Senscot Bulletin: 06.12.19

Dear members and friends,

Wednesday evening, my fridge conks-out – dead; it’s not the fuse, so needs a more expert eye.  Thursday am, engineer wants £70 to come and look; he says Currys will deliver a new one and remove the old; he recommends this option.  Visit Currys and select basic larder fridge – £119; to reverse its door £25; to uplift old one £20; next day delivery £50; total £224.  Friday am, awaiting delivery, I move ‘dead’ fridge to clean behind – its light flutters; can’t make it stay on, but this is probably fixable.  New fridge arrives as arranged – but as van drives off, I feel very uncomfortable – the throwaway culture that is destroying our planet.

Recent decades have seen major shifts in public attitudes: smoking, drink driving, race and gender consciousness – much has changed.  Our present ‘awakening’, to the threat of climate change for our planet, is probably the most dramatic shift of all: the range and passion of public demonstrations.  The ‘default consumerism’ which just trashed my fridge, will begin to recede – the return of a ‘repairing culture’.

The relationship between people and material things is reciprocal; the act of restoring something, also tends to restore the restorer; adapting and repairing things is a natural human response – deeply evolved.  Reducing waste is going to become ‘numero uno’, a ‘survival necessity’- even capitalism will have to adjust or diminish.  Looking forward, it is likely that our world (the third sector) – will play an increasing role in shaping a less materialistic order.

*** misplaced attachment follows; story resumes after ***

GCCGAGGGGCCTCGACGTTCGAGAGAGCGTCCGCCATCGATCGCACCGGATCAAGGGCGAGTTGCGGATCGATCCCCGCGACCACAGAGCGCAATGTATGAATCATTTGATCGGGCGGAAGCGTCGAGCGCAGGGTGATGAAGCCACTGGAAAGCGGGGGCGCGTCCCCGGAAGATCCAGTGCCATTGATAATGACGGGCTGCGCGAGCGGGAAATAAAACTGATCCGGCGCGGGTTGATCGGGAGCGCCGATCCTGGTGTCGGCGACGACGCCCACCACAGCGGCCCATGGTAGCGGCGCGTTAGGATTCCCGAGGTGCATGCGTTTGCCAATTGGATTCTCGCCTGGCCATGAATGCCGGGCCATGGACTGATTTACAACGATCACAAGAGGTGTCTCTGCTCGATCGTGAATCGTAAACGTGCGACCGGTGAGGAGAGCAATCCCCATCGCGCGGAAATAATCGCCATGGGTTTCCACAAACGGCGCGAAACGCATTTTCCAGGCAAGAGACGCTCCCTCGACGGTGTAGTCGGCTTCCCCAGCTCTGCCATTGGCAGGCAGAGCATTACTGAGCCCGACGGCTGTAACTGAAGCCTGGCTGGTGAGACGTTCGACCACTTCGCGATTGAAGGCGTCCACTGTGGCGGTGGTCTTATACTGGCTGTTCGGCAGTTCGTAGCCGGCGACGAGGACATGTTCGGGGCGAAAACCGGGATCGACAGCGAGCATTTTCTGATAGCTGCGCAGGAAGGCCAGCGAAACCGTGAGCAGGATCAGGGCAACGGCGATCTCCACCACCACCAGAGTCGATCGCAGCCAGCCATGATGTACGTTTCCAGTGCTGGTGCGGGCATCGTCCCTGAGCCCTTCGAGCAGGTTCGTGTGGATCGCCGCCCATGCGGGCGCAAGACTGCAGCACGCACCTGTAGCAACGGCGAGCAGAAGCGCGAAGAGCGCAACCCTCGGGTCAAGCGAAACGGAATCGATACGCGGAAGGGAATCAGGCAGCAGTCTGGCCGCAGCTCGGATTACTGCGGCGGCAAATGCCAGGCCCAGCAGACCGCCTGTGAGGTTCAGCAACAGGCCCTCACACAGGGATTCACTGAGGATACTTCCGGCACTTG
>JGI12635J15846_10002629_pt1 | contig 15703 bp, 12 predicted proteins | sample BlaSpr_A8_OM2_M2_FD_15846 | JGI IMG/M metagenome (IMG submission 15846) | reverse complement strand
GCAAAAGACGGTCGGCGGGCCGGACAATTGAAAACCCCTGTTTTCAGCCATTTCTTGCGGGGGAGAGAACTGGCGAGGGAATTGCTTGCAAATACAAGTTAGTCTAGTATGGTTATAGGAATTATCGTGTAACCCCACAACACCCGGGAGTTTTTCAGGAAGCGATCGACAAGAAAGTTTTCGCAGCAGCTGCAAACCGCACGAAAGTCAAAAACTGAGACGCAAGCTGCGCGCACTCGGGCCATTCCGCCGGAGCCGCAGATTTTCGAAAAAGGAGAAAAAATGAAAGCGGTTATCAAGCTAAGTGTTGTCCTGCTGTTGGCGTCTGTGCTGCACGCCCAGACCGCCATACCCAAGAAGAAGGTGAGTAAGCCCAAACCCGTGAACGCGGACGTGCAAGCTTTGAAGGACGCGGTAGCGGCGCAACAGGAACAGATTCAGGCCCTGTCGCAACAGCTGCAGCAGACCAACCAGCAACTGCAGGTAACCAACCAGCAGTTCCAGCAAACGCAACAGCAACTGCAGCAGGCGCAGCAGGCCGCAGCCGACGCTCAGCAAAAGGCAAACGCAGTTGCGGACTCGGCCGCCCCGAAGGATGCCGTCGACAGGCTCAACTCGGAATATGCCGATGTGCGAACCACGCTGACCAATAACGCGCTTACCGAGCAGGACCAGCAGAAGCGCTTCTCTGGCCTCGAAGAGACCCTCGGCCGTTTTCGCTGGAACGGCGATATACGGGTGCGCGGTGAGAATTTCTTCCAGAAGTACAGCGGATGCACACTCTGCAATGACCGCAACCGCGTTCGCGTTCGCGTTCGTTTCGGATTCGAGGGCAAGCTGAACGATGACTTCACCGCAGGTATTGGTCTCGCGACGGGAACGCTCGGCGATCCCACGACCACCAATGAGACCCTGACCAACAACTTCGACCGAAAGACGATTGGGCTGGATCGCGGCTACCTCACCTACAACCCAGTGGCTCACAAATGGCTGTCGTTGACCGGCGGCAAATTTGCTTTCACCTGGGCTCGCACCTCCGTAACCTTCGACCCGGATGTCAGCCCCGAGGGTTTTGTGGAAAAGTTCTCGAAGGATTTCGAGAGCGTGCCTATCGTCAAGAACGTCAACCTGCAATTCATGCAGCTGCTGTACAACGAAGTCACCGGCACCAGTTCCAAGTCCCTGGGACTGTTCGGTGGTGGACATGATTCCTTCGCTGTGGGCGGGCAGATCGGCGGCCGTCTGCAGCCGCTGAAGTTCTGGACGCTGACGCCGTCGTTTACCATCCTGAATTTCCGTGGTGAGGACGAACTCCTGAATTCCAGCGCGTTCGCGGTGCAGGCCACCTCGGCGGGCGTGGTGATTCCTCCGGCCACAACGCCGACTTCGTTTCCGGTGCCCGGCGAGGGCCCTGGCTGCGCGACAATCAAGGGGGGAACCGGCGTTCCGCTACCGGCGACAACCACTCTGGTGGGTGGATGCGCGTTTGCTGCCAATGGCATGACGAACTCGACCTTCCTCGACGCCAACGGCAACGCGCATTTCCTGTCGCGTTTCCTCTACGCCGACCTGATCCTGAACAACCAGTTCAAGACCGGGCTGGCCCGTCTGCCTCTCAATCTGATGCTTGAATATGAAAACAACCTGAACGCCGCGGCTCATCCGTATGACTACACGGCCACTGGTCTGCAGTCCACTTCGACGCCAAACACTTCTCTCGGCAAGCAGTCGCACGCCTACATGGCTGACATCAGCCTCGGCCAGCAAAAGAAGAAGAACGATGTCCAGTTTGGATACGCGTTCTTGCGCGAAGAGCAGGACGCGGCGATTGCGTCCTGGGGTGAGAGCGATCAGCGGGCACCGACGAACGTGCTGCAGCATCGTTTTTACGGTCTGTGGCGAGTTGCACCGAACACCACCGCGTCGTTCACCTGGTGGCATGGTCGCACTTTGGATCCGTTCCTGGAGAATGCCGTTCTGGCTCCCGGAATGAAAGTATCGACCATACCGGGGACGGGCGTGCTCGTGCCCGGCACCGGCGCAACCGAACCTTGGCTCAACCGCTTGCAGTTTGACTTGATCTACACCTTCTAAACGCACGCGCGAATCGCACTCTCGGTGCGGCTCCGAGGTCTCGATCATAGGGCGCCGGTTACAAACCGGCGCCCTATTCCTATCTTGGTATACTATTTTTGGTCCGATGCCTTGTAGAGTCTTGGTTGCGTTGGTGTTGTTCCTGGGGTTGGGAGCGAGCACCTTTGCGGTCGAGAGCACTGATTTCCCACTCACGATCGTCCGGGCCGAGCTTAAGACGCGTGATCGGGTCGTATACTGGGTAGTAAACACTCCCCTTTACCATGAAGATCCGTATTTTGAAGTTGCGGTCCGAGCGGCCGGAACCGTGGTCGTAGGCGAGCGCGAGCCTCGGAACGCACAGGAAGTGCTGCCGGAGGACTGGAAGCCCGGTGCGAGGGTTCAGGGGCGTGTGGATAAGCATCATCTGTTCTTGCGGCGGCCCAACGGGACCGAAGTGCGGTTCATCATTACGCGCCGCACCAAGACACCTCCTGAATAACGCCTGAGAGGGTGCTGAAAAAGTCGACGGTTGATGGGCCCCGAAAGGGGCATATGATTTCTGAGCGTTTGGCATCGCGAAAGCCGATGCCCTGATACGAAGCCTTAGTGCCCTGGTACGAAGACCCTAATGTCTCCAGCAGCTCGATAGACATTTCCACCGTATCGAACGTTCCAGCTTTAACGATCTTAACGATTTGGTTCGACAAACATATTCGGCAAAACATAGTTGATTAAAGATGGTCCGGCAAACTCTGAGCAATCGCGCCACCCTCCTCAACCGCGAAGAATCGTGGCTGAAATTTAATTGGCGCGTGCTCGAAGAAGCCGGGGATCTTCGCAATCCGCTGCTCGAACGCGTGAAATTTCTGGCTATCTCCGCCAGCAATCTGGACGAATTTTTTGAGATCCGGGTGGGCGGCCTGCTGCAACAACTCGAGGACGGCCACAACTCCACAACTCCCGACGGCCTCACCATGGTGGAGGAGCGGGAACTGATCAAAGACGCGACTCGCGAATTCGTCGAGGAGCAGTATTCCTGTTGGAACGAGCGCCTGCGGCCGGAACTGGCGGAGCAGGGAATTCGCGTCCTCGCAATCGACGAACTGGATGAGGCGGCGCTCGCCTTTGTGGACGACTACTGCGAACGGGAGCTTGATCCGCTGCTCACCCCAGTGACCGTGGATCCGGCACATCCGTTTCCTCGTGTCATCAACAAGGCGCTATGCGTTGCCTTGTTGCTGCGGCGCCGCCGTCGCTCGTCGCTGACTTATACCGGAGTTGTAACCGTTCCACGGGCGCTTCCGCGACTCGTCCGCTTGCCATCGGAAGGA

After a gap of several months, Scottish govt, and COSLA have issued a joint update of the ongoing Local Governance Review; the few who believed this process was going anywhere – just got fewer: three pages of obscure waffle.  After a decade of the SNP, there is no prospect of any meaningful tier of local democracy – and we now have to conclude that this is intentional.  The most recent Briefing from Scottish Community Alliance suggests that our missing tier of democracy may be the very reason Scotland has one of the most active community sectors in Europe: a kind of makeshift/make-do democracy. But ‘ad hoc’ local governance is not good enough; there needs to be an accountable, statutory tier; it’s called subsidiarity.


“British voters are being subjected to a barrage of distortion, dissembling and disinformation, without precedent in the country’s history.”  These words caught my attention from an article in the New York Times called Britain’s Dirty Election.  Arguably the most significant election in a generation and we’re all dazed and weary.  But only six days to go – hang in there, friends.


Community Wealth Building, as featured at our Social Enterprise Conference, is set for a boost if Corbyn wins the election; the Labour Party has a national unit to promote this approach, the UnHerd site, has a useful article by Peter Franklin, explaining the basic rationale – its achievements and challenges.


Our election has been reinforcing the long-accepted stereotypes – an agile private sector (Tories) – a lumbering, inefficient state (Labour).  But economist Mariana Mazzucato, argues that the state is an under-appreciated driver of growth and innovation; she wants them to work together more.


Press release on Tuesday, announces that an award-winning community social enterprise on Barra is under threat – because the local authority is insisting on demolishing its premises.  Senscot has no special knowledge of this dispute – but a photo-call of Buth Bharraigh supporters stirs our instinctive solidarity.


I don’t pretend to ‘understand’ George Monbiot, his maverick spirit, occasional intemperate rants – but some of his columns ‘nail it’.